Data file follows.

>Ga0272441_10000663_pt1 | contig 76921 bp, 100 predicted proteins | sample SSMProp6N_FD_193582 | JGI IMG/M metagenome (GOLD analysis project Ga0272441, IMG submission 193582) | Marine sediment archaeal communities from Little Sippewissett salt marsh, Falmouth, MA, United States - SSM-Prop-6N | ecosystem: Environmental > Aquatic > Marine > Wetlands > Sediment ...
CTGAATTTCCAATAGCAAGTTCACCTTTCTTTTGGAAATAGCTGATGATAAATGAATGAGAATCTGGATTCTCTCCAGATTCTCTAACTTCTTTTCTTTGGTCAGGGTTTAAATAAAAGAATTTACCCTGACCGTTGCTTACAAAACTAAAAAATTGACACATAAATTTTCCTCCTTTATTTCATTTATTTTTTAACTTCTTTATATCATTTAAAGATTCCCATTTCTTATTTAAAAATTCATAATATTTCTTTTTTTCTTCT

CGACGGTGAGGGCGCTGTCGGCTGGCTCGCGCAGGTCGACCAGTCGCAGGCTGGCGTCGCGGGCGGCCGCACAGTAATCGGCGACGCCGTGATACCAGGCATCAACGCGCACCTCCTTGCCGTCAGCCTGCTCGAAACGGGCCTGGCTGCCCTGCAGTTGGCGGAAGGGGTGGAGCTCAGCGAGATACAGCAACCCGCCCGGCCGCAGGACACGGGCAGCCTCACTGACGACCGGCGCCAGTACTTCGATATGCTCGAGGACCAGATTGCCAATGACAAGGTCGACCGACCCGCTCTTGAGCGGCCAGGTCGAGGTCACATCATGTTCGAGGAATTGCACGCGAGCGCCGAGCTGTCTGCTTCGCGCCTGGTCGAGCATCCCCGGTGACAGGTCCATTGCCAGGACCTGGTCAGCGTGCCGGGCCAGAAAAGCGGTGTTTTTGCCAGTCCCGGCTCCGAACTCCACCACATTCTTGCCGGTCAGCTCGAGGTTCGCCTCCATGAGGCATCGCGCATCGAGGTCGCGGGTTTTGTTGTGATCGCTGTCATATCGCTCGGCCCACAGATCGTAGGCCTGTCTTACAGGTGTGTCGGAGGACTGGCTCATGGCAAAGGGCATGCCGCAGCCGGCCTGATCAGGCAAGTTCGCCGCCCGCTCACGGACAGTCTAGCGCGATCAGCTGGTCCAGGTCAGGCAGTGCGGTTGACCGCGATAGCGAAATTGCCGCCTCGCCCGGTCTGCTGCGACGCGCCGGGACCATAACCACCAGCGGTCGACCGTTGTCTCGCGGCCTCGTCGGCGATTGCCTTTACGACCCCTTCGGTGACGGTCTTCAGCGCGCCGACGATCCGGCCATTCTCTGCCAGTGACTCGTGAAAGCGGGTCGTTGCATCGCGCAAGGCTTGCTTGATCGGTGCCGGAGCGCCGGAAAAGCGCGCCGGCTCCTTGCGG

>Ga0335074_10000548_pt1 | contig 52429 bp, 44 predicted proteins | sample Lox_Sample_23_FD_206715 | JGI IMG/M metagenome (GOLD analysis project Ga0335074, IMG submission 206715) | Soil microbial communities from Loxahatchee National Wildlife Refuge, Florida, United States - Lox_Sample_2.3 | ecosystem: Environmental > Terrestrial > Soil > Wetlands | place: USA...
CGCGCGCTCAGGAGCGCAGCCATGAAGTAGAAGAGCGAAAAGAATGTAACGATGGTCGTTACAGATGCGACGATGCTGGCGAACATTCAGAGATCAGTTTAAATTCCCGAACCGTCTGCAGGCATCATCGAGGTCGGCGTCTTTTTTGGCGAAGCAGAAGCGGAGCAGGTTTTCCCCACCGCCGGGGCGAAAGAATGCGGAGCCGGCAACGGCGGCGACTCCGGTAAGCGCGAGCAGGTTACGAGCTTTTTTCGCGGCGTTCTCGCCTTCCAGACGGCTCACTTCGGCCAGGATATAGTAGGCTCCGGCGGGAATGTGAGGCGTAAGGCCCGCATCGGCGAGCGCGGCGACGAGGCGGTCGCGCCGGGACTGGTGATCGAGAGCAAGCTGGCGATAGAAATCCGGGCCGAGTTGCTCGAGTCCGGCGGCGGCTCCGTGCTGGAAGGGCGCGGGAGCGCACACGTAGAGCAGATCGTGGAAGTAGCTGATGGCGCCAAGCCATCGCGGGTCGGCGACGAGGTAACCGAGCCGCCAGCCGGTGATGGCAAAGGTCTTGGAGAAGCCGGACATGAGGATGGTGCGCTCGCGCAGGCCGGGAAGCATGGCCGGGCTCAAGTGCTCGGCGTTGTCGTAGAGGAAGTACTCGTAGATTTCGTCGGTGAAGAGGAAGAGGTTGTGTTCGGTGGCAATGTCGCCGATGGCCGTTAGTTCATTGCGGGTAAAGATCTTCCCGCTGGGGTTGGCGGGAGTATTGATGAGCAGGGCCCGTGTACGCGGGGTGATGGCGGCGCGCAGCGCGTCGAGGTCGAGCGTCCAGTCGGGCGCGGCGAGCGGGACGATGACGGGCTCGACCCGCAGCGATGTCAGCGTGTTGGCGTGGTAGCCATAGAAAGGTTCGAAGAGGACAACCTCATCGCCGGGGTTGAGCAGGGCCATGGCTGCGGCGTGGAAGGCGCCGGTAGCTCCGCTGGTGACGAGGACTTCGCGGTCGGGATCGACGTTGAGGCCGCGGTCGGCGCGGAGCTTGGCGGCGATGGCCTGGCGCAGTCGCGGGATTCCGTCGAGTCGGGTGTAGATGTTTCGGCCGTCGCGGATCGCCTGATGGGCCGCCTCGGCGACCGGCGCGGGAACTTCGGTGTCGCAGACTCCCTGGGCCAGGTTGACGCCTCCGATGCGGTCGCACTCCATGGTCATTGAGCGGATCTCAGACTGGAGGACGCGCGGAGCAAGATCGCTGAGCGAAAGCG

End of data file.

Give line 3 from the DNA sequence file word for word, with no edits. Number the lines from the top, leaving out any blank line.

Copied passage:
CGACGGTGAGGGCGCTGTCGGCTGGCTCGCGCAGGTCGACCAGTCGCAGGCTGGCGTCGCGGGCGGCCGCACAGTAATCGGCGACGCCGTGATACCAGGCATCAACGCGCACCTCCTTGCCGTCAGCCTGCTCGAAACGGGCCTGGCTGCCCTGCAGTTGGCGGAAGGGGTGGAGCTCAGCGAGATACAGCAACCCGCCCGGCCGCAGGACACGGGCAGCCTCACTGACGACCGGCGCCAGTACTTCGATATGCTCGAGGACCAGATTGCCAATGACAAGGTCGACCGACCCGCTCTTGAGCGGCCAGGTCGAGGTCACATCATGTTCGAGGAATTGCACGCGAGCGCCGAGCTGTCTGCTTCGCGCCTGGTCGAGCATCCCCGGTGACAGGTCCATTGCCAGGACCTGGTCAGCGTGCCGGGCCAGAAAAGCGGTGTTTTTGCCAGTCCCGGCTCCGAACTCCACCACATTCTTGCCGGTCAGCTCGAGGTTCGCCTCCATGAGGCATCGCGCATCGAGGTCGCGGGTTTTGTTGTGATCGCTGTCATATCGCTCGGCCCACAGATCGTAGGCCTGTCTTACAGGTGTGTCGGAGGACTGGCTCATGGCAAAGGGCATGCCGCAGCCGGCCTGATCAGGCAAGTTCGCCGCCCGCTCACGGACAGTCTAGCGCGATCAGCTGGTCCAGGTCAGGCAGTGCGGTTGACCGCGATAGCGAAATTGCCGCCTCGCCCGGTCTGCTGCGACGCGCCGGGACCATAACCACCAGCGGTCGACCGTTGTCTCGCGGCCTCGTCGGCGATTGCCTTTACGACCCCTTCGGTGACGGTCTTCAGCGCGCCGACGATCCGGCCATTCTCTGCCAGTGACTCGTGAAAGCGGGTCGTTGCATCGCGCAAGGCTTGCTTGATCGGTGCCGGAGCGCCGGAAAAGCGCGCCGGCTCCTTGCGG